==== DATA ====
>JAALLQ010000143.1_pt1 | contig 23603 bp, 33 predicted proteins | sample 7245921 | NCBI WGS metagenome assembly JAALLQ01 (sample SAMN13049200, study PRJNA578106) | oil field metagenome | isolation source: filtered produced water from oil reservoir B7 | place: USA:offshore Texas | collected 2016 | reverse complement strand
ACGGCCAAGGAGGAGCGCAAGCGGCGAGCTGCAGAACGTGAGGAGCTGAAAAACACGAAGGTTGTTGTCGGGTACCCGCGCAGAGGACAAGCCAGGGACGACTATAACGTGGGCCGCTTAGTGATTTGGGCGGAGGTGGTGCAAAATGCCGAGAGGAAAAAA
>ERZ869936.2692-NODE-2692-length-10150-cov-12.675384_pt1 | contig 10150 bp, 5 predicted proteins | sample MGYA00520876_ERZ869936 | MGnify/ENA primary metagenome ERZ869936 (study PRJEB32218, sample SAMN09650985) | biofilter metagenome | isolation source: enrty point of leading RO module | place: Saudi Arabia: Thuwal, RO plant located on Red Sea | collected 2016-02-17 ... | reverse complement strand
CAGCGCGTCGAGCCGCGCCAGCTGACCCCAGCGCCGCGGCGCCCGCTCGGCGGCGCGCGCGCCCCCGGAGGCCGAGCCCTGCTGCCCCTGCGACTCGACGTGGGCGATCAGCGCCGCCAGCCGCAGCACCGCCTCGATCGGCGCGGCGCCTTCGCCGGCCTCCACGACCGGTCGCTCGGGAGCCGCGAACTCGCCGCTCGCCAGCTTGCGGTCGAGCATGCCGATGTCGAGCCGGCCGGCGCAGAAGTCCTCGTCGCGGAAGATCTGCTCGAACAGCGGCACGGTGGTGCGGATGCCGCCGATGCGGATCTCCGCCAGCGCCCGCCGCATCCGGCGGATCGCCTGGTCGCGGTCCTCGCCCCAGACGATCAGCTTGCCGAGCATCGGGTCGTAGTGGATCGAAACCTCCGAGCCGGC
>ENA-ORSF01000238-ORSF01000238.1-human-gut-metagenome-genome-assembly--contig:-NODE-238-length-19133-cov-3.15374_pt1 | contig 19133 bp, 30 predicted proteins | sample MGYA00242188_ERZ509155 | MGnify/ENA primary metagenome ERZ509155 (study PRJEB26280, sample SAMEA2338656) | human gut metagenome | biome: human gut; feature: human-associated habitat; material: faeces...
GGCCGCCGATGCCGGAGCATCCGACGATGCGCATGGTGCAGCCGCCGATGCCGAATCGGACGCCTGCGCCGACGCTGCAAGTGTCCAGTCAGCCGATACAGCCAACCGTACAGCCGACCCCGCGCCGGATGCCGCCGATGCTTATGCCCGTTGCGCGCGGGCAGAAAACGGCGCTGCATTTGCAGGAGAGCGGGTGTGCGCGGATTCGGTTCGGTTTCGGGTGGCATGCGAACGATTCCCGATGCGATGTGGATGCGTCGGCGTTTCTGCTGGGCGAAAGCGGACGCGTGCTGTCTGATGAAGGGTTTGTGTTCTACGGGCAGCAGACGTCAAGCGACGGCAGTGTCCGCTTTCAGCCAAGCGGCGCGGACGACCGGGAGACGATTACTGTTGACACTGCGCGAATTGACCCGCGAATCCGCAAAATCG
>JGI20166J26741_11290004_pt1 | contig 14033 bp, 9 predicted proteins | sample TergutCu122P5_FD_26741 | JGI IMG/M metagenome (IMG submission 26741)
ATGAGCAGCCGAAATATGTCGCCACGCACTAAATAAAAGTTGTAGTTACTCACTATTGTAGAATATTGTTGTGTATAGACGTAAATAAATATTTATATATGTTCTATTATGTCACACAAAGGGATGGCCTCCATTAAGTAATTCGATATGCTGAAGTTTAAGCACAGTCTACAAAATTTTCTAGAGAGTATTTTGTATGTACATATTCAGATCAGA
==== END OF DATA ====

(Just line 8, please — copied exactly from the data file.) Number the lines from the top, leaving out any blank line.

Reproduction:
ATGAGCAGCCGAAATATGTCGCCACGCACTAAATAAAAGTTGTAGTTACTCACTATTGTAGAATATTGTTGTGTATAGACGTAAATAAATATTTATATATGTTCTATTATGTCACACAAAGGGATGGCCTCCATTAAGTAATTCGATATGCTGAAGTTTAAGCACAGTCTACAAAATTTTCTAGAGAGTATTTTGTATGTACATATTCAGATCAGA